Photo by Laura Gjovaag
Using a small model map, Tiffany Bishop of the Yakima Basin Environmental Education Project shows students how pollution can get into waterways.
As of Thursday, May 1, 2014
A group of students from Granger Middle School visited Sunnyside’s Heavenly Hills Harvest Farm to learn more about the habitat that they have put work into restoring.
The project has been ongoing for a few years and involves portions of the farm near the Yakima River where erosion is a danger. A partnership between the farm, the Yakima Basin Environmental Education Project and Mid-Columbia Fisheries Enhancement Group has resulted in student groups from Granger and Sunnyside planting native trees and shrubs along the river bank.
Tuesday morning, a group of seventh grade students that planted trees last fall came back to see how the trees are doing and to learn more about how their work is impacting the area.
The students learned about the Yakima River watershed and how normal activities, including fertilizing a lawn, can impact rivers and streams. A small model of waterways showed how the pollution moves downstream.
Tiffany Bishop of the Yakima Basin Environmental Education Project dropped different “pollutants” into areas of the model and used a spray bottle to simulate rain. The students noted that it sometimes took a while for the pollution to reach the main river on the model, but it always did.
Students also had a biology lesson, learning about macroinvertebrates, the food that fish eat. The presence of a lot of macroinvertebrates can indicate a healthy waterway, because many of the tiny creatures are unable to withstand even small amounts of pollution.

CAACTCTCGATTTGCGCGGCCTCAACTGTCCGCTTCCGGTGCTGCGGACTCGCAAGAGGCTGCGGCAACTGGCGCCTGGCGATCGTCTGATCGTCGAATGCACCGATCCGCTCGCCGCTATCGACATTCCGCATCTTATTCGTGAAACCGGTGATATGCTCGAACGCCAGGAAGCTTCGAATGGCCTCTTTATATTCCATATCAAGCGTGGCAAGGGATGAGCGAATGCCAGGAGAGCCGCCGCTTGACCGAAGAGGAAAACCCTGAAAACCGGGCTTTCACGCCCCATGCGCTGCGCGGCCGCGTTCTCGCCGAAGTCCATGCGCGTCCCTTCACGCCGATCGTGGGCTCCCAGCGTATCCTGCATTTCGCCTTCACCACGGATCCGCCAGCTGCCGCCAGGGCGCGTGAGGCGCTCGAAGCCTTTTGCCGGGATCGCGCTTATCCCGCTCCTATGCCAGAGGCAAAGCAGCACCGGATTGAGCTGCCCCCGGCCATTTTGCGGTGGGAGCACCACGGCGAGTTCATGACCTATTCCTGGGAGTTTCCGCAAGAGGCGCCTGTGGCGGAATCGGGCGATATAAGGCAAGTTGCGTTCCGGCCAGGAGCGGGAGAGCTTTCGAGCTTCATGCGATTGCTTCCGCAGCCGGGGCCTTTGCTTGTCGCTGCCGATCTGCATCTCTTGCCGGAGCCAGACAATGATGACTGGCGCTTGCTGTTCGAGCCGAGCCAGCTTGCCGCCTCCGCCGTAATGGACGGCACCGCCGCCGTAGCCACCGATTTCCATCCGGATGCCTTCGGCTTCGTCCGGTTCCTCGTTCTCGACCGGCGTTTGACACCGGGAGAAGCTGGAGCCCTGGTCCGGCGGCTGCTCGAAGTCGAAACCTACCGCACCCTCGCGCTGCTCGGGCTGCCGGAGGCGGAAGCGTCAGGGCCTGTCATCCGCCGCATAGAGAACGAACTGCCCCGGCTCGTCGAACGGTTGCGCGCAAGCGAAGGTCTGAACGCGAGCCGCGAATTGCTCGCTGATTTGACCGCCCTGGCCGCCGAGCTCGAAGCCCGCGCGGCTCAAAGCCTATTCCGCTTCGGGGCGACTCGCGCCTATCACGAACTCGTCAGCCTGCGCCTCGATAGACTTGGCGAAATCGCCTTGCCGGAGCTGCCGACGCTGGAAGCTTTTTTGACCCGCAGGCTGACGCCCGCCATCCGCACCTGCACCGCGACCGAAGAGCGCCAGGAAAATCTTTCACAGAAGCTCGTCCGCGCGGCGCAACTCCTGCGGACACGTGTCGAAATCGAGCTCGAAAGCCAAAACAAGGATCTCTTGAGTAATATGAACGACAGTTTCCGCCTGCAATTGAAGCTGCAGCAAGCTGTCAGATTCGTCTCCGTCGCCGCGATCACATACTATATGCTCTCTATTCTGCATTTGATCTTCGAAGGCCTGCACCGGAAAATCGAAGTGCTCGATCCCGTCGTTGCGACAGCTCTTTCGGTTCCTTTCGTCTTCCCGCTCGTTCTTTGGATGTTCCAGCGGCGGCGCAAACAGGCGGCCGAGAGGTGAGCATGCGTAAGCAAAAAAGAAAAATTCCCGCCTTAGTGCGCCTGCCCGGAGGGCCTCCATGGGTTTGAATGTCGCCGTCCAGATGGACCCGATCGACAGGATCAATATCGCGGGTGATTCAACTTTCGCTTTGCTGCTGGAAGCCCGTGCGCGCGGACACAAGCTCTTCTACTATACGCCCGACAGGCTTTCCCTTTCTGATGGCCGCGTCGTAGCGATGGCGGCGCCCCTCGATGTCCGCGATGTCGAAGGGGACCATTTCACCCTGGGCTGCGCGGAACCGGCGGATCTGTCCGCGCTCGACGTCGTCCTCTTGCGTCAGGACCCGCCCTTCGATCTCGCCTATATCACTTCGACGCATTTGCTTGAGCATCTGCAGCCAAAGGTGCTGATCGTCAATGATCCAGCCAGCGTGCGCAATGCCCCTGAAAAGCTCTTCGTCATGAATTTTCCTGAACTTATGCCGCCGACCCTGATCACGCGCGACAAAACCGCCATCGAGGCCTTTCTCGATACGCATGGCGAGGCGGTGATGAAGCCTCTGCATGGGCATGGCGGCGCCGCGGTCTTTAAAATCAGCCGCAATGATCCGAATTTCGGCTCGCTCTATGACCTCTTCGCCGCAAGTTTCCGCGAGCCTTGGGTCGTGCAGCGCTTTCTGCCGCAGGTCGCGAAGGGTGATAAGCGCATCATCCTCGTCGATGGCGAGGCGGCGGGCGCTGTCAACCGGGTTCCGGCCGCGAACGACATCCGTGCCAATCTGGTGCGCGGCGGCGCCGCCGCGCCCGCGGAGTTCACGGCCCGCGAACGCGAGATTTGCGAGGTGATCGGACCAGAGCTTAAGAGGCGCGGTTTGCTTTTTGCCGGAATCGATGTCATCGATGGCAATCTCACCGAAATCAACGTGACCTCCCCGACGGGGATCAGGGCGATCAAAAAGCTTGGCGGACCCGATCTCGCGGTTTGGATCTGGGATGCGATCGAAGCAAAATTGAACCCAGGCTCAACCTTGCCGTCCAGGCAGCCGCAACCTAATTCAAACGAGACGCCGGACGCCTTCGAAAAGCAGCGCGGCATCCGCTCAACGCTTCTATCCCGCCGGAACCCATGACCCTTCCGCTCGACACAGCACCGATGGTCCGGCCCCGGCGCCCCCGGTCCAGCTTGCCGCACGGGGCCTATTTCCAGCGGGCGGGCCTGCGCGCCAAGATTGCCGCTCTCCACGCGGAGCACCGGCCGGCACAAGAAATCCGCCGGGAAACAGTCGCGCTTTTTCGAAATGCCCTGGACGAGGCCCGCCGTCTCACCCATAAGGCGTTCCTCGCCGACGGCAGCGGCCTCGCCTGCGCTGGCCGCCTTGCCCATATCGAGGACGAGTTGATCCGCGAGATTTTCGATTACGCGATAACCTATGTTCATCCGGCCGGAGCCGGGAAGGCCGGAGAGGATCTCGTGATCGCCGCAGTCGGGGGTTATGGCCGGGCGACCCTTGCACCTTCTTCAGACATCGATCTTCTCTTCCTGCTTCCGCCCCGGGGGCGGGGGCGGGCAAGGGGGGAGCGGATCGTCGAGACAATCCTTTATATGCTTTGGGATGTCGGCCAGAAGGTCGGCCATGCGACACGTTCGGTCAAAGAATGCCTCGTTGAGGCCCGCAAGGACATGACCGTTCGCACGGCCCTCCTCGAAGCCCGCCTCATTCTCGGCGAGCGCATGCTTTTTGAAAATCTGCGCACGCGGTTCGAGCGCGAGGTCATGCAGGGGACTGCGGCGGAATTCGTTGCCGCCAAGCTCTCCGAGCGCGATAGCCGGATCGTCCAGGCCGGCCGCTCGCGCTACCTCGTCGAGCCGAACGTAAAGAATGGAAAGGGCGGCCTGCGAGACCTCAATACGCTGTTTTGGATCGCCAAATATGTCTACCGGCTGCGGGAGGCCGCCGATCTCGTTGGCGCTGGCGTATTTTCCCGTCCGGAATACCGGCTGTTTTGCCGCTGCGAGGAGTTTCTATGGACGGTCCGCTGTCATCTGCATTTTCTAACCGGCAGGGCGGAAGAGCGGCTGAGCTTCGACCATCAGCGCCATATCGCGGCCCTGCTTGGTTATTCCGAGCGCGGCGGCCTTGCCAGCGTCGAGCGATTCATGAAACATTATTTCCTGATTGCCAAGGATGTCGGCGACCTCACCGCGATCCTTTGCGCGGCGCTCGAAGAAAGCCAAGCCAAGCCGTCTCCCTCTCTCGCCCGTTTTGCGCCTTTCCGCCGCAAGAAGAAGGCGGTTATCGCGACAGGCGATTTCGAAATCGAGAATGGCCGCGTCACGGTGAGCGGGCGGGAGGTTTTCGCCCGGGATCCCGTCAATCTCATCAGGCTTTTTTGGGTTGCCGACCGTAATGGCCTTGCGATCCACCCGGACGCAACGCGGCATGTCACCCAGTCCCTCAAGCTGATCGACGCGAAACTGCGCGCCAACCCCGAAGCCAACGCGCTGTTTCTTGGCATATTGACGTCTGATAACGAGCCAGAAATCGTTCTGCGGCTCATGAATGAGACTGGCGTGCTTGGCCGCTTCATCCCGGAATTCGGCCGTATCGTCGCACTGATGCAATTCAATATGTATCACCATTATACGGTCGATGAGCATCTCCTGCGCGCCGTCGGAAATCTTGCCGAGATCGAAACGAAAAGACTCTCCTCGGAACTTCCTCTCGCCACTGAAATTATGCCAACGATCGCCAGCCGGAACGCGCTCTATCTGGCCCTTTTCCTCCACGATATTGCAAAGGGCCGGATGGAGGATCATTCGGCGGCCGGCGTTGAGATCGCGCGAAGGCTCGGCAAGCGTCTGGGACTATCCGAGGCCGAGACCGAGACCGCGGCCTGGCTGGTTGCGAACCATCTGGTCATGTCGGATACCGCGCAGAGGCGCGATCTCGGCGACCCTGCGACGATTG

Another training session taught the students about erosion and its causes. Several activities gave students an idea of how plants can prevent erosion.
In one exercise, a handful of students were declared to be raindrops while the rest were trees. The trees, which were stationary, had to try to touch the raindrops as they passed. A raindrop that was touched needed to circle the tree that touched it three times before continuing.
The higher the number of trees, the longer the raindrops took to cross the field. The students made the connection that more vegetation meant water moves more slowly and is less likely to erode the ground.
Students also learned about how land animals can impact the habitat of fish. Some misconceptions about animals were corrected by Mel Babik of Mid-Columbia Fisheries, who conducted the training session.